hi! this is actually something i should do…. haha! i still need to do book 2 characters…!! i’ll try to urge myself to make them!
Wow, this is the first time I’ve seen art for a StreetPass Plaza character. =)
haha, i think it’s because the two free games aren’t very character based. i think flowertown and monster manor are the ones that are most likely to gain fanart.
When I first decided to become an artist, I dedicated my time to studying facial anatomy. This includes the face, skin, and hair. I read all the books I could find, found all the online tutorials I could scourge, and asked a couple of more experienced artists if they had any advice. Slowly, my skills on drawing improved but it wasn’t until recently did I learn that I was only drawing white people. To study drawing noses, the tutorials advised using pyramid shapes attached to the front of the face in order to get the illusion of 3-dimentional perspective. For eyes, I learned to use globes sunken into the skull to learn where to put the eyelids. For hair, the focus was on how it fell around the skull and where the hairline starts, and it was almost always slightly-wavy straight, lightweight hair starting high above the eyebrows (leaving almost all the forehead exposed). Lips were usually described as ‘luscious’ but were thin in comparison to my own. When I decided to start coloring, skin color tutorials talked of using beige, blue, and red in various darker-lighter shades to achieve a realistic skin tone.
I didn’t even notice how white features were the ‘default art subject’ until I started doing realistic self-portraits and discovered that I had no idea how to draw myself. My eyelids did not wrap themselves around my eyeballs. My hairline was not high enough to expose the middle of my forehead. My lips were almost twice as large as I knew how to measure. When I used a pyramid as a sketch for my nose, I ended up with a pointy nose with a prominent bridge. My skin color was not beige, blue, or red. My skin color was yellow, purple, and green.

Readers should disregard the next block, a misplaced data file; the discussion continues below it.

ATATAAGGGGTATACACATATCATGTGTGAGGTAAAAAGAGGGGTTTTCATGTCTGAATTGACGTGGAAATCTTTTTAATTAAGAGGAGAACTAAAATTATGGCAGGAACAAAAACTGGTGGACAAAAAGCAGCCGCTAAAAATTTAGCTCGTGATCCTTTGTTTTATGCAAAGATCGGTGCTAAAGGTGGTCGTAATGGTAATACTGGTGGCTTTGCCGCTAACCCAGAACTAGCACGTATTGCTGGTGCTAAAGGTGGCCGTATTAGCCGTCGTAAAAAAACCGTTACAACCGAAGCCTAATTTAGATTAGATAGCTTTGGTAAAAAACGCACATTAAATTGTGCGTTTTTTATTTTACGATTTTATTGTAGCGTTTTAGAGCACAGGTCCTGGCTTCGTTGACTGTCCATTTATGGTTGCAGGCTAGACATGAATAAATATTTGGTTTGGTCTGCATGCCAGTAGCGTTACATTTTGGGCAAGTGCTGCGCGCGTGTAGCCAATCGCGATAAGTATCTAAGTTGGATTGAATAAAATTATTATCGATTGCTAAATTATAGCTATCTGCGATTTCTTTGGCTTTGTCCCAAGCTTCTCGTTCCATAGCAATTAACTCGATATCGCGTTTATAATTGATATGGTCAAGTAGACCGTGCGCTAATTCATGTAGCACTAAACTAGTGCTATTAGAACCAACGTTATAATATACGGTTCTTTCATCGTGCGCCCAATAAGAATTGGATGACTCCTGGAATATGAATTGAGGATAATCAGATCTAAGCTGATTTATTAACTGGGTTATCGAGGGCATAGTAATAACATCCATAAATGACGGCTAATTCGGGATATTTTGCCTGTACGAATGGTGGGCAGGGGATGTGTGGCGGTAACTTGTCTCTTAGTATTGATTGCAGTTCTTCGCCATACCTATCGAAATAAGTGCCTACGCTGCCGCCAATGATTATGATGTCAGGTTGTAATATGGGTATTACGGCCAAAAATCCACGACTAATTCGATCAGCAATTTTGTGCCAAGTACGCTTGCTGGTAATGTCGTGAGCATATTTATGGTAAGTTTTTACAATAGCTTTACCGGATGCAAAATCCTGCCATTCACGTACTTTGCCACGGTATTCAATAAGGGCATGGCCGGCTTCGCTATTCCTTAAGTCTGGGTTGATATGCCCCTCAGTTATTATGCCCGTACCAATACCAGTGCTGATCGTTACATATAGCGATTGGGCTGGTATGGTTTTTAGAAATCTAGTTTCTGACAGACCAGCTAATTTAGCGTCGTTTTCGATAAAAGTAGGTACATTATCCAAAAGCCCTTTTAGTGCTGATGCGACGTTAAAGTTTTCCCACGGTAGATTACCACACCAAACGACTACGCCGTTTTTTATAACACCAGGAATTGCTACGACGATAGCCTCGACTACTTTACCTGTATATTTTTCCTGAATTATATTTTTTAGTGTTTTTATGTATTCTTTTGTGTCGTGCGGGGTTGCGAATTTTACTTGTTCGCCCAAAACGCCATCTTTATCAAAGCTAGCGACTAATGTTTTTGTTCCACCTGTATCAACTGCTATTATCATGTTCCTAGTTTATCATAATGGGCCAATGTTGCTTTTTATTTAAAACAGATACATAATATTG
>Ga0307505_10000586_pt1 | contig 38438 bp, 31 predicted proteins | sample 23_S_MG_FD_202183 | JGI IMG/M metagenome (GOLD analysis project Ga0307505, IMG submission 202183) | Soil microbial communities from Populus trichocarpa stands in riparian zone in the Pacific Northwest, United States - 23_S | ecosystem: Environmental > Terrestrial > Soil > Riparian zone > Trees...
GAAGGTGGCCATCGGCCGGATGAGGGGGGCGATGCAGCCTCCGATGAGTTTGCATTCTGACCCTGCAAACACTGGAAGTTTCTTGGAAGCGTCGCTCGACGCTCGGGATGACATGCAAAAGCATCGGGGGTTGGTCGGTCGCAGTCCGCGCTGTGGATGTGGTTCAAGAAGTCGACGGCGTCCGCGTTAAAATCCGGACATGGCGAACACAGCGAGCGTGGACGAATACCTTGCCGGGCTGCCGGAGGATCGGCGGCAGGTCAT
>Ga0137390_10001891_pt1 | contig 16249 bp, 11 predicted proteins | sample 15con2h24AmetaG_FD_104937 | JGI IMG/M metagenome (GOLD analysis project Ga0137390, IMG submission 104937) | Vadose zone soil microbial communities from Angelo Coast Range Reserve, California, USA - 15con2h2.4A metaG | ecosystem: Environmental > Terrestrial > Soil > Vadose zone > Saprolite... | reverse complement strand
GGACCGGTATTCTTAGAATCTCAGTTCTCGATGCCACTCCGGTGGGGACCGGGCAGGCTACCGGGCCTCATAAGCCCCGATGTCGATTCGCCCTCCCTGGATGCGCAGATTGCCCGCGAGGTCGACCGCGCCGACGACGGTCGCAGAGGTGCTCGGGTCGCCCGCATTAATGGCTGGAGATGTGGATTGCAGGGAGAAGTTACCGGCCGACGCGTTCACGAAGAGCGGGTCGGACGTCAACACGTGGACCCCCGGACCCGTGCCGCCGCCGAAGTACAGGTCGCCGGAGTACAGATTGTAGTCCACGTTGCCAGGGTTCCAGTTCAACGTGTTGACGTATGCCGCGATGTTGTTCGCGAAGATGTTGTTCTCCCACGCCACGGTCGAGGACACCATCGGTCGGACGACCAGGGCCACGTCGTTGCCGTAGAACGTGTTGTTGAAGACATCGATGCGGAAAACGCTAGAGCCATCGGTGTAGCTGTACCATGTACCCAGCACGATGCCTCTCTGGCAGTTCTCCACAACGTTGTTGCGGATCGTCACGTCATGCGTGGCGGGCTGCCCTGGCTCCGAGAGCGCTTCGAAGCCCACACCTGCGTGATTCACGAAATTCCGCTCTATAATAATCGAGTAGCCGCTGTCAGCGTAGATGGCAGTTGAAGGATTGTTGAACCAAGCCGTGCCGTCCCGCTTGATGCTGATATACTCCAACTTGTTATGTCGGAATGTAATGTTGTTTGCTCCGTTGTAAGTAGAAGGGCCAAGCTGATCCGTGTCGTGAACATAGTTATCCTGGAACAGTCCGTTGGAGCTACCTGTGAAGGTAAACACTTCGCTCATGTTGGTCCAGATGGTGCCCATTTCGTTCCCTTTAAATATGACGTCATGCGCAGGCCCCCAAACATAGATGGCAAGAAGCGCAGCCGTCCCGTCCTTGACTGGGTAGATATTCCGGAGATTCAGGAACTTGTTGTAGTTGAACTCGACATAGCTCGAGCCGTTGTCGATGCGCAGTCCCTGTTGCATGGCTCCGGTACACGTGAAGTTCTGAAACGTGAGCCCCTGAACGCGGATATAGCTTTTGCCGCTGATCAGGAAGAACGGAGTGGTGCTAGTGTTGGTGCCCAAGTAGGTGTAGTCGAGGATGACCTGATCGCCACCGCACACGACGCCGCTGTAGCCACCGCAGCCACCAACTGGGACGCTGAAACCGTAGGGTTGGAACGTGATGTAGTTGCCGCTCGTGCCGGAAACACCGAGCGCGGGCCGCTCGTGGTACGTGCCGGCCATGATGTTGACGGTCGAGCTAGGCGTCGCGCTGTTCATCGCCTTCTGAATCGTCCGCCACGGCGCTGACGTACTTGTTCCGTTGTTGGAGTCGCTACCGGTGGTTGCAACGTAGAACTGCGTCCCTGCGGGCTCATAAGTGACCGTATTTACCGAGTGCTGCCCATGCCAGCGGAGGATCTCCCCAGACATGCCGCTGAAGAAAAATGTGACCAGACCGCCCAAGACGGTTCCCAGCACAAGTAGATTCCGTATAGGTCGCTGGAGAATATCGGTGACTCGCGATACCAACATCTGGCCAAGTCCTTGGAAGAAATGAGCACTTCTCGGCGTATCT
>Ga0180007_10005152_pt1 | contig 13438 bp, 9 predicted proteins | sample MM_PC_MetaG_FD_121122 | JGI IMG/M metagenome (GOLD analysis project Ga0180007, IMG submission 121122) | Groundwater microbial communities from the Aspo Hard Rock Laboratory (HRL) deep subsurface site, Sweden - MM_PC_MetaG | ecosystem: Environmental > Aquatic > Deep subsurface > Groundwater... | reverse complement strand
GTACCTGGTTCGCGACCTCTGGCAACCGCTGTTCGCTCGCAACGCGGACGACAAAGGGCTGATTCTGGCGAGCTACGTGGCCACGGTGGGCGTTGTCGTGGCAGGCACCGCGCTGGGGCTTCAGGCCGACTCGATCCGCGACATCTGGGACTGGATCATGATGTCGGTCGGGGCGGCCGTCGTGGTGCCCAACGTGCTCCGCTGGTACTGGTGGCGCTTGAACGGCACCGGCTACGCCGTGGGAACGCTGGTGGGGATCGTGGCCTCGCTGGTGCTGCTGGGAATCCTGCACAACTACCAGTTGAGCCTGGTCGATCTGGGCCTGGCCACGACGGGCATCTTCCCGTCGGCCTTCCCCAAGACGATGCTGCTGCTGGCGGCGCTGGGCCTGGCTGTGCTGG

For those of you who don’t know, realism drawing is different from simply ‘drawing’. Realistic drawings true-to-life require the artist to enter a sort of meditative state where they aren’t thinking of the subject. To make a drawing that’s true to life, an artist must draw what they see and not what they think they see.
Realism drawing is about putting down what’s in front of you and not what you think it looks like. I could do this with white subjects, but not myself. When I looked in the mirror, I couldn’t draw what I saw and instead drew simplified Asian characteristics that I picked up from cartoons in the past. Despite being Asian, seeing a non-white face bothered me so much I couldn’t just draw what I saw. My mind was conditioned to treat white facial features as the ‘true’ art subject and I couldn’t enter that ‘realism art mode’ when confronted with a face that breaks the rules I taught myself by.
Today, I can draw a wide array of Asian features realistically, but this took at least a year of re-evaluating what I was taught. Or rather, what I taught myself. I wasn’t taught how to draw facial features by anti-POC gang members. I looked for help the same way anyone would. Google, DeviantArt, ConceptArt, library books, Youtube, Livejournal, Tumblr, 4Chan, etc. I spent more than four years practicing without being aware that something was very wrong.